A historic win for the US Democratic Party came with the second Native Hawaiian lawmaker to represent the state in Congress since Hawaii became a state in 1959.
Newcomer Kaiali’i Kahele secured his seat with 171,398 of 99% votes counted. His rival, Joe Akana, a Republican, got 83,928. Kahele's total is more than any other previous candidate for the House of Representatives from Hawaii second congressional district has received.
Kaiali'i Kahele and whānau singing - Video / Te Ao Mārama
His win will bring diversity and the Olelo Hawaii language and its culture to Washington DC. He is a proud language supporter and his two daughters are both in the Hawaiian equivalent of a kura kaupapa in Hilo.
“That’s the beauty of going to Washington DC, putting a Native Hawaiian in Congress,” he says.
Running the campaign to regain the mana of Kanaka Maoli in Congress started in January 2019. This came after the 2018 Primary Elections, which saw Tulsi Gabbard (Samoan-American) hold her seat as the representative for the second congressional district of Hawaii since 2012. She stepped down this year after seeking and failing to get the Democratic Party nomination for president.
According to results on the New York Times website, the former vice-president, Joe Biden, is only 17 electoral college votes away from winning the presidential race in the US election and the future is looking bright for the Democratic Party. That's despite reports that President Donald Trump is suing over results in both Georgia and Michigan.
Kahele said it was looking pretty good for Biden: "If he can pull off Arizona and Nevada, then I think it’s over."
Zoom interview with Kaiali'i Kahele and wife Maria, Iolana (left) and Namaka (right).
Kahele’s proud wife, Maria, puts this victory down to their shared effort, campaigning during the coronavirus pandemic. Both work for Hawaiian Airlines, Kahele as a pilot and his wife as an air host.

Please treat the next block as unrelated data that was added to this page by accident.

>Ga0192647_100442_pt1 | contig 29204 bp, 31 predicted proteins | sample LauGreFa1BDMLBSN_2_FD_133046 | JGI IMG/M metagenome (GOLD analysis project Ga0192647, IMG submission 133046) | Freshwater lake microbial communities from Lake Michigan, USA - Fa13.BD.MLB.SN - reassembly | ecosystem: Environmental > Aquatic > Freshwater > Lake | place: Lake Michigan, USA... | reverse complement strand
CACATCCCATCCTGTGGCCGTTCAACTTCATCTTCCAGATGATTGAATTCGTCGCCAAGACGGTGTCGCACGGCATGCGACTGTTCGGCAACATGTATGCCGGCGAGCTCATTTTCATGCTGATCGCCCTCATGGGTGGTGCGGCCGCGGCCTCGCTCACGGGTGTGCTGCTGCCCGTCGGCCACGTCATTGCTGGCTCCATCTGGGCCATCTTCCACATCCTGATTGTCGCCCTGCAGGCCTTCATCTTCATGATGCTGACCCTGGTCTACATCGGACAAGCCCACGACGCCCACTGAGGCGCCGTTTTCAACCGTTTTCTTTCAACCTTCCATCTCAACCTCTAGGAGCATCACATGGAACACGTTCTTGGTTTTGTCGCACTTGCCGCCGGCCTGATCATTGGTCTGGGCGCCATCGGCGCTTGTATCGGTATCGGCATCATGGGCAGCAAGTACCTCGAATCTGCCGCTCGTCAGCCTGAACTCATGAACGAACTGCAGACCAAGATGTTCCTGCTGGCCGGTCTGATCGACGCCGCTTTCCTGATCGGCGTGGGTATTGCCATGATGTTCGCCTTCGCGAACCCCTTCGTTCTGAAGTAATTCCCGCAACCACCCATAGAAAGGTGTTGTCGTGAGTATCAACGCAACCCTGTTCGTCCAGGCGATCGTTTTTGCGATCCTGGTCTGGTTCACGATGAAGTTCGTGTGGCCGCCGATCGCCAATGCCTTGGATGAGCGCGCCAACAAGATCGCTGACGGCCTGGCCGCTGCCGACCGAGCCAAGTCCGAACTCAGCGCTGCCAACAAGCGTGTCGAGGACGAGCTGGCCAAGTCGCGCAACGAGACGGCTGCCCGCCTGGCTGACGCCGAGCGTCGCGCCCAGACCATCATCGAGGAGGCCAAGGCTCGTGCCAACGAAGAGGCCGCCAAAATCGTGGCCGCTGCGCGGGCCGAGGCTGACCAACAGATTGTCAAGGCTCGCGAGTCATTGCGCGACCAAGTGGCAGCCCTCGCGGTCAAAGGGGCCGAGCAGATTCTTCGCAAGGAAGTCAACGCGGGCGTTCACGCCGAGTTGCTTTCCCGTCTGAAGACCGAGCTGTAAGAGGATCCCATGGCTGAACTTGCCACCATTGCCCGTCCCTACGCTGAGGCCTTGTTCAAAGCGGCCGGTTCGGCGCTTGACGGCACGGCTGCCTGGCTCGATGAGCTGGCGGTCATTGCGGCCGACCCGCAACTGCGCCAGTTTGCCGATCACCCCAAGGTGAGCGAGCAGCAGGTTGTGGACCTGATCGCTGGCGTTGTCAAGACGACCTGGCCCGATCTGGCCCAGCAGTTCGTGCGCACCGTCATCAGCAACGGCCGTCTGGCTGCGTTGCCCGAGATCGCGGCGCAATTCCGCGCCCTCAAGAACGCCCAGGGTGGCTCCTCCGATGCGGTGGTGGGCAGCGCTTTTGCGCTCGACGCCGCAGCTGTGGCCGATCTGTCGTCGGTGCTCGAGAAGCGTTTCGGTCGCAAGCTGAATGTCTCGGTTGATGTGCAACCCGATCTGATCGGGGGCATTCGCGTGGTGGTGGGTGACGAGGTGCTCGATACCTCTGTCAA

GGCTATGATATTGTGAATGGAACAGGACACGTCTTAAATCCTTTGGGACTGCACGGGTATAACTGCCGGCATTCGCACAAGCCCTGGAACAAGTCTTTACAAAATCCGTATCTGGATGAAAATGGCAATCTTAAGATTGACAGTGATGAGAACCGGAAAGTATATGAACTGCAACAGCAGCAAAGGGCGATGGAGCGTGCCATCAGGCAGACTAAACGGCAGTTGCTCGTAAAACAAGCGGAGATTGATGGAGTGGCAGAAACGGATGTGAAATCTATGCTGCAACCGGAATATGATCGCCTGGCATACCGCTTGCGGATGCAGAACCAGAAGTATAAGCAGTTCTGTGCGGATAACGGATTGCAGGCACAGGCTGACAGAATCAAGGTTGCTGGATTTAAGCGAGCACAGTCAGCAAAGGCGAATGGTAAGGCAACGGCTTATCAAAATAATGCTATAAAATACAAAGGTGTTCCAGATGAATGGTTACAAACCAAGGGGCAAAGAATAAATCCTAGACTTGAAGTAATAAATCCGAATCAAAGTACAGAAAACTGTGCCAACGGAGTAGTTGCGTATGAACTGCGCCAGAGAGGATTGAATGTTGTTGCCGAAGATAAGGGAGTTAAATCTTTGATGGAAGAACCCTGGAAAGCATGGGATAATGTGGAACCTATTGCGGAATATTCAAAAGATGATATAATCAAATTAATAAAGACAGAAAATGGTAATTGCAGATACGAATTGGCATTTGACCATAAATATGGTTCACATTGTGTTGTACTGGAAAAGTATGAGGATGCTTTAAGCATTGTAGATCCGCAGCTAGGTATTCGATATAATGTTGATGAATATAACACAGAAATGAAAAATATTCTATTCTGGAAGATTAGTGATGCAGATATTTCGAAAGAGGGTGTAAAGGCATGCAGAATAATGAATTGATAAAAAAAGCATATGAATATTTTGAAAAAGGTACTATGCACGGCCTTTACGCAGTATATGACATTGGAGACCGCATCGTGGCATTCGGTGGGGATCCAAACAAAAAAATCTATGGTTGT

But Maria only found out the news the morning after election night.
“I was asleep when the results came through,” she explains.
Record elected Native Americans
The 2020 general election also saw a record-breaking number of candidates of Native American heritage win their races for seats in Congress.
The first two Native American women to be elected to Congress in 2018, Debra Haaland (Democrat, New Mexico) and Sharice Davids (Democrat Kansas), defended their seats.
Other Native American incumbents Tom Cole and Markwayne Mullin, both Republican congressmen in Oklahoma.
Native American newcomers to the House include New Mexico Republican Yvette Herrell.
Campaigning during the 2016 U.S Elections / Facebook
In 2016 Kahele was appointed to the 1st district of the Hawaii Senate defeating Dennis "Fresh" Onishi in the Democratic Primary 57% to 35% and then defeated Libertarian Kimberly Arianoff in the general election that same year. Kahele also won the 2018 general election by a wide margin.
However, the last Native Hawaiian to be elected into Congress was Daniel Akaka in 1976 who served his district for 12 years. Former president Barack Obama remembered Akaka as "a tireless advocate for working people, veterans, native Hawaiian rights, and the people of Hawaii ... He embodied the aloha spirit with compassion and care."
Kahele sees this win as a huge responsibility to empower indigenous rights particularly on the issue which have forced Native Hawaiians to protest a thirty-meter telescope being built on their cultural sacred mountain, Mauna Kea. This led to many arrests by federal officers for blocking access to construction workers on the telescope.
“Mauna Kea is the most divisive issue here in Hawaii and Mauna Kea is not only special to Hawaii people, it’s also special for our Maori brothers and sisters of Aotearoa.”
“They are looking up to me to be their voice in Congress.”
Kaiali'i Kahele and daughter Iolana / Facebook
He also continues to serve as a lieutenant colonel for the Hawaii Air National Guard and in 2005 he was deployed to both Iraq and Afghanistan, receiving numerous service awards. He flew 108 combat sorties, logged 3,075 hours of military flight time, and commanded C-17 combat missions.
While Kahele supports the Second Amendment (to the US constitution, which gives the people the right to bear arms), he supports a ban on the commercial sale of military-style assault weapons and says he was inspired by New Zealand Prime Minister Jacinda Ardern who announced the ban on the sale of all types of semi-automatic weapons and assault rifles in 2019 after the attack on two Christchurch mosques.
“I wish we did it here in America.”